The nervous system (brain) is the major target of rabies. Swelling of the brain, spinal cord, and nerve roots are considered as the clinical signs of rabies. Overall, there are two major clinical signs in animals including angry form (irritating) and paralyzed form (silent). With respect to paralysis in swallowing, foams are observed in mouth. Then, paralysis extends to limbs, until the death of animal due to inability of the respiratory system. In fact, following paralysis of limbs, paralysis of the respiratory system leads to death. The diagnosis of this disease is based on biopsies from brain tissue. Synovitis and lymphadenopathy are the symptoms that can be observed after death. Edema in different regions of the body including submandibular, cervical, and vocal cord can be observed that are potential markers of rabies. Blood in bronchi, bronchioles, stomach, and intestine is observed. Furthermore, consolidation of the anterio-ventral lung lobe occurs.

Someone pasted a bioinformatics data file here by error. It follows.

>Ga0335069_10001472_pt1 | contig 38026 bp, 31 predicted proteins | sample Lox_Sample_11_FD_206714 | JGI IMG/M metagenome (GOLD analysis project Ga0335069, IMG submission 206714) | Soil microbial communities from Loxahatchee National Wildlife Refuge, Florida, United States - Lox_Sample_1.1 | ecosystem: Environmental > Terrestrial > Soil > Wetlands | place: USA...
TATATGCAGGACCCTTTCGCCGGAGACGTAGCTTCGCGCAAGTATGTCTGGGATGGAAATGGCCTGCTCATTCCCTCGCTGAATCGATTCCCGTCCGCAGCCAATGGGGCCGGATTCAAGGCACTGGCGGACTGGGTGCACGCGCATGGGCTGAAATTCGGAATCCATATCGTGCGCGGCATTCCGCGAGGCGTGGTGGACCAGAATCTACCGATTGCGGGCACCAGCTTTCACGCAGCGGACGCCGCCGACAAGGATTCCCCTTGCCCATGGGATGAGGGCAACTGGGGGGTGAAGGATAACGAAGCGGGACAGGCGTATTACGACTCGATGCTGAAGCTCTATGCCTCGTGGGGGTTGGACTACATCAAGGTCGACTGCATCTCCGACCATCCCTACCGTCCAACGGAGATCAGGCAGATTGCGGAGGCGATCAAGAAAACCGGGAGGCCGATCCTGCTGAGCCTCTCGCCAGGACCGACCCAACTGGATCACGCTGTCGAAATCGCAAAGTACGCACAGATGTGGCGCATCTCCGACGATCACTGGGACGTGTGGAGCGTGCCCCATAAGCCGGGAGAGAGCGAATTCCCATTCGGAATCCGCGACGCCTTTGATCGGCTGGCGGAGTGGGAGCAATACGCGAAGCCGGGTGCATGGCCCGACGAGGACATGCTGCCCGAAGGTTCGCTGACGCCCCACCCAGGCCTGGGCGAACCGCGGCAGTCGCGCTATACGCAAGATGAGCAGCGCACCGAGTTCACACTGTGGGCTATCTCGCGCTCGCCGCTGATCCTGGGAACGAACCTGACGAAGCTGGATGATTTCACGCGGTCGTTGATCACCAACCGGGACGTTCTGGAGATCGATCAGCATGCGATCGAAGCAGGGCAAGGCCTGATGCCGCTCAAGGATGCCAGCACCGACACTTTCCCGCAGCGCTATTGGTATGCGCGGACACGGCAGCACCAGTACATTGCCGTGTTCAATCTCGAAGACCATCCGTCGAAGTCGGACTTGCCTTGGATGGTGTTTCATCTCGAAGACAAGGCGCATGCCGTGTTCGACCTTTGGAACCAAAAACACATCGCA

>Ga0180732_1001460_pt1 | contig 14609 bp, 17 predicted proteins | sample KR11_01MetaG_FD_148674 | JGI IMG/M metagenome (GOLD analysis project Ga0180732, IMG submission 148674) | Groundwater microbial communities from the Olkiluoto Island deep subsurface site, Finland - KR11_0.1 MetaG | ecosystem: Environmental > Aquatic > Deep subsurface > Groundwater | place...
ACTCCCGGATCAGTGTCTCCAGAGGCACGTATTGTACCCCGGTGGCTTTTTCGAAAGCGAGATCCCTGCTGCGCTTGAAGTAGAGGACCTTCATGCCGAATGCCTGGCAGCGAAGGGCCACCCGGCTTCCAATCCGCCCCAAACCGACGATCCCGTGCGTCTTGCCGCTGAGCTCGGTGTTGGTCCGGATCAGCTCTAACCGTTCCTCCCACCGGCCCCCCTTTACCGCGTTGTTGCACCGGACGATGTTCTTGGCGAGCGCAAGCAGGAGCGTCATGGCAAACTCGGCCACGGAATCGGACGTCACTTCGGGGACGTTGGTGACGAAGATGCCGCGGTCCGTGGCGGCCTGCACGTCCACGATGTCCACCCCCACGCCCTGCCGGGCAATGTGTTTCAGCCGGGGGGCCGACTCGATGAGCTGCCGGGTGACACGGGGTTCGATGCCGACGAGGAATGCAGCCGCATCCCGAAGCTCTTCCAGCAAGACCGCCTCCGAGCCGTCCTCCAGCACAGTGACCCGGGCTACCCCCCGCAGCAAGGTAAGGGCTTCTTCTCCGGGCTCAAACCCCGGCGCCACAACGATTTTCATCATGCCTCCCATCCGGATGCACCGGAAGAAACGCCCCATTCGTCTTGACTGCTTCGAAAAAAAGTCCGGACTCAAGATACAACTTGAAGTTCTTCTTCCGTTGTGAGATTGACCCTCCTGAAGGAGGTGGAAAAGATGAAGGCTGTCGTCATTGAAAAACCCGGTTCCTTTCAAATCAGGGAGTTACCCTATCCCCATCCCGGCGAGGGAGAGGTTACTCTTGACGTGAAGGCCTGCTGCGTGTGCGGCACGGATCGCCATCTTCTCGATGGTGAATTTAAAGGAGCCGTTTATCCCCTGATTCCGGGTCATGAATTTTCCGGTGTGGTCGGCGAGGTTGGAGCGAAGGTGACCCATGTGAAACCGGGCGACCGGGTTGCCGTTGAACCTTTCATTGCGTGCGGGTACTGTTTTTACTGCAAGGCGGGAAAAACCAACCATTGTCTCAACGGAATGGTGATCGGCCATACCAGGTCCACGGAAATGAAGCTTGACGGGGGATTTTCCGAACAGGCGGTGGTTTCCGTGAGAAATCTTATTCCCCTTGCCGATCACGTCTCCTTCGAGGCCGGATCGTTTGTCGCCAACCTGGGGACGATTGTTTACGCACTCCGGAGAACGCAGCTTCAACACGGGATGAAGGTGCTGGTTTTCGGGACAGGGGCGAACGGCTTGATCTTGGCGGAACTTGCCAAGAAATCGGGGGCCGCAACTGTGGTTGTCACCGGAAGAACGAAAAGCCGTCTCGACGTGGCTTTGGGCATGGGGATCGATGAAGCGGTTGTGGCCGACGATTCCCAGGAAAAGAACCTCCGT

2.3  Differential diagnosis

This disease should be distinguished with lead poisoning, listeriosis, pseudorabies, and encephalomalacia, and for this purpose, the aforementioned hints can be applied.

 

3.      Anthrax

3.1  An overview